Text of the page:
Butaric, Lauren Nicole (2013-05). Ecogeographic Patterns of Maxillary Sinus Variation Among Homo sapiens: Environmental Adaptation or Architectural By-product?. Doctoral Dissertation. Thesis uri icon

abstract

  • Ecogeographic patterns of modern human craniofacial diversity suggest external nasal structures reflect climatic adaptations for respiratory and thermoregulatory functions. Regarding internal structures, the maxillary sinus supposedly varies as a function of the nasal cavity while not contributing in respiratory function. Owing to conflicting results, this study reinvestigates that claim by evaluating maxillary sinus variation in a larger sample (n=200) spanning 11 ecogeographic regions. The surface-area-to-volume (SA:V) ratio (i.e., relative mucosal area) was collected in addition to sinus volume and linear dimensions. Pearson correlations show nasal cavity breadth and maxillary sinus volume are not significantly correlated, and individuals from cold, versus hot, climates exhibit larger volumes with lower surface-area-to-volume (SA:V) ratios. Individuals from high altitudes display a unique configuration with high SA:V ratios and large maxillary sinus volumes. Analyses of variance largely fail to find significant differences among the 11 samples. However, a canonical variate analysis of nasal and sinus dimensions indicates clear separations between the heat- and cold-adapted populations, as well as among the cold-adapted populations. Specifically, Arctic populations display smaller sinus volumes and lower SA:V ratios. Mantel tests indicate certain sinus dimensions depart from isolation-by-distance models. Results indicate that maxillary sinus form does not simply follow isolation-by-distance models and cannot simply be explained in terms of nasal cavity breadth or craniofacial architecture-- suggesting that environmental pressures are directly acting on the sinus. Functional possibilities for the sinus include thermoregulatory functions among Arctic populations and/or nitric oxide production for high-altitude populations. Additional considerations and future lines of research are presented.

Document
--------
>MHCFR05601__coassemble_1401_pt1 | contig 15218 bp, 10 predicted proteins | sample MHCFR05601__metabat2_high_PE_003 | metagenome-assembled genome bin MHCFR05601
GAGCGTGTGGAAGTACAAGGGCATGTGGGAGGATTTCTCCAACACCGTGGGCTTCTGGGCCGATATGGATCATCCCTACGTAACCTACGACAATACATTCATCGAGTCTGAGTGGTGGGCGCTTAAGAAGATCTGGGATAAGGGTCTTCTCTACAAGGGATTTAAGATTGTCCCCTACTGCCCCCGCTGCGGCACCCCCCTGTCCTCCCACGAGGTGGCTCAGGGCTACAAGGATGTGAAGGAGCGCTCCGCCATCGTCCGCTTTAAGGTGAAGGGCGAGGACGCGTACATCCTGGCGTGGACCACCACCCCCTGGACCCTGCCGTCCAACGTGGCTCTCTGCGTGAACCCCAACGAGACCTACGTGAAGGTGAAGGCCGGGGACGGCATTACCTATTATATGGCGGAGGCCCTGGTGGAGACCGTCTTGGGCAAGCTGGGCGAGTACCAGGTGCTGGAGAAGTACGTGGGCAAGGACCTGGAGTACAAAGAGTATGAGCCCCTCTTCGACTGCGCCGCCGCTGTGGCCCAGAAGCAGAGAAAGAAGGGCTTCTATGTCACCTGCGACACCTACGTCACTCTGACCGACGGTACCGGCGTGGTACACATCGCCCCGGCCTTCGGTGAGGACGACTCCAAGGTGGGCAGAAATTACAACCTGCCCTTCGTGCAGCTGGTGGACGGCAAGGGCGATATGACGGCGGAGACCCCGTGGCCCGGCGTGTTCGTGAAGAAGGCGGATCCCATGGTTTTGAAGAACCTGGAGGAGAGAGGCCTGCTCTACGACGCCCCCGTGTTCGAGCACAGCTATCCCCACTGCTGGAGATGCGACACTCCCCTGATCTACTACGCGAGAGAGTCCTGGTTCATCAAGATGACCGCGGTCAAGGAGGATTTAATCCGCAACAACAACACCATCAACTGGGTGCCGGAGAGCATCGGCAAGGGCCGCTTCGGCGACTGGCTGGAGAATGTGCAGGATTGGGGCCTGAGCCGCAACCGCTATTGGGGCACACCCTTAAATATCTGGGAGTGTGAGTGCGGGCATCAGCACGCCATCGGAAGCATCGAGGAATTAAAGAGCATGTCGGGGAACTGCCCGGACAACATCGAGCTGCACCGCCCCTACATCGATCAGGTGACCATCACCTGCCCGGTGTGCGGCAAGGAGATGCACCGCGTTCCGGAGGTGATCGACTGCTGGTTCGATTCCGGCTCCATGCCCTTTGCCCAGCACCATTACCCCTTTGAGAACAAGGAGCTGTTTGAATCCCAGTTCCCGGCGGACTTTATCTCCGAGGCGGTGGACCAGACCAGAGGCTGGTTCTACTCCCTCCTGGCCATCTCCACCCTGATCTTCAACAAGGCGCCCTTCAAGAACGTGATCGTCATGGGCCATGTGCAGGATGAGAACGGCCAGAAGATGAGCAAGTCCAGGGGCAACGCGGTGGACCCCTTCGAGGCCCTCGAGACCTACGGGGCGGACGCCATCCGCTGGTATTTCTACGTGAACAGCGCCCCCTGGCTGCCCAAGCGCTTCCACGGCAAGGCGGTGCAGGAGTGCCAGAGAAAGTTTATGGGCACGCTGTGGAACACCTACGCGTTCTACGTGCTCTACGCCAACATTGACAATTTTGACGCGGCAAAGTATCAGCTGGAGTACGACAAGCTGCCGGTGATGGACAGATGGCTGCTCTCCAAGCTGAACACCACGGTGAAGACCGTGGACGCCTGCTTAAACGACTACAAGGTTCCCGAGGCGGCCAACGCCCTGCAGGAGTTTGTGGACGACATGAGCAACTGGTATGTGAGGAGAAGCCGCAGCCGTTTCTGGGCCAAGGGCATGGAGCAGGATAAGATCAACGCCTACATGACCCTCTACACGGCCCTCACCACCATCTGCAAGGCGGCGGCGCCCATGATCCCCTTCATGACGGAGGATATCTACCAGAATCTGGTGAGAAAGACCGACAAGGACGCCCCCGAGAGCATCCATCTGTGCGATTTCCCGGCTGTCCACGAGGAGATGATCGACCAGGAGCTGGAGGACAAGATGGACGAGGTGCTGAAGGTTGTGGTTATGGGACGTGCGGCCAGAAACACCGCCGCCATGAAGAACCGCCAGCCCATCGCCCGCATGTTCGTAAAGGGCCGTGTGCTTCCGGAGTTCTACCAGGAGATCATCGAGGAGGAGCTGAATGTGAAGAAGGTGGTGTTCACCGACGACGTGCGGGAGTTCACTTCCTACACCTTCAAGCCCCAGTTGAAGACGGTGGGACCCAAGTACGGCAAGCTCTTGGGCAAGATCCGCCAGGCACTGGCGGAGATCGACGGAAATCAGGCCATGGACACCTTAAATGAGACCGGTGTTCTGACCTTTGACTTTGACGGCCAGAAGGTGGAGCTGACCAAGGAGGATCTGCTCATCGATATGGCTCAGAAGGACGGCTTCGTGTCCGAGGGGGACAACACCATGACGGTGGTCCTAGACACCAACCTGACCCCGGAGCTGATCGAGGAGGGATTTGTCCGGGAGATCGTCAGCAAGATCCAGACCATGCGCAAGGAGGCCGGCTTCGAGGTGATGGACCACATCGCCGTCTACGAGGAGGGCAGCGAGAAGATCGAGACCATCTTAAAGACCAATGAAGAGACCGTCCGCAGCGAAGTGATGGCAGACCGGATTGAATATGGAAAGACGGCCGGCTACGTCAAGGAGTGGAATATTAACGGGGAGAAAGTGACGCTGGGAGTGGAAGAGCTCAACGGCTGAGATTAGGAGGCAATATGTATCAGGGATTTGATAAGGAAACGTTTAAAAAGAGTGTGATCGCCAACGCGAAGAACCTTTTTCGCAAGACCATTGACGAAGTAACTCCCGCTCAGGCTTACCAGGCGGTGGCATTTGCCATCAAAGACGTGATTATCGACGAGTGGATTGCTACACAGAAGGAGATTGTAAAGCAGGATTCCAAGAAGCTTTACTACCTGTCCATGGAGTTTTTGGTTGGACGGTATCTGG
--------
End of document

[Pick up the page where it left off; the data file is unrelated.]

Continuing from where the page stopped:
• Ecogeographic patterns of modern human craniofacial diversity suggest external nasal structures reflect climatic adaptations for respiratory and thermoregulatory functions. Regarding internal structures, the maxillary sinus supposedly varies as a function of the nasal cavity while not contributing in respiratory function. Owing to conflicting results, this study reinvestigates that claim by evaluating maxillary sinus variation in a larger sample (n=200) spanning 11 ecogeographic regions. The surface-area-to-volume (SA:V) ratio (i.e., relative mucosal area) was collected in addition to sinus volume and linear dimensions.

    Pearson correlations show nasal cavity breadth and maxillary sinus volume are not significantly correlated, and individuals from cold, versus hot, climates exhibit larger volumes with lower surface-area-to-volume (SA:V) ratios. Individuals from high altitudes display a unique configuration with high SA:V ratios and large maxillary sinus volumes. Analyses of variance largely fail to find significant differences among the 11 samples. However, a canonical variate analysis of nasal and sinus dimensions indicates clear separations between the heat- and cold-adapted populations, as well as among the cold-adapted populations. Specifically, Arctic populations display smaller sinus volumes and lower SA:V ratios. Mantel tests indicate certain sinus dimensions depart from isolation-by-distance models.

    Results indicate that maxillary sinus form does not simply follow isolation-by-distance models and cannot simply be explained in terms of nasal cavity breadth or craniofacial architecture-- suggesting that environmental pressures are directly acting on the sinus. Functional possibilities for the sinus include thermoregulatory functions among Arctic populations and/or nitric oxide production for high-altitude populations. Additional considerations and future lines of research are presented.

publication date

  • May 2013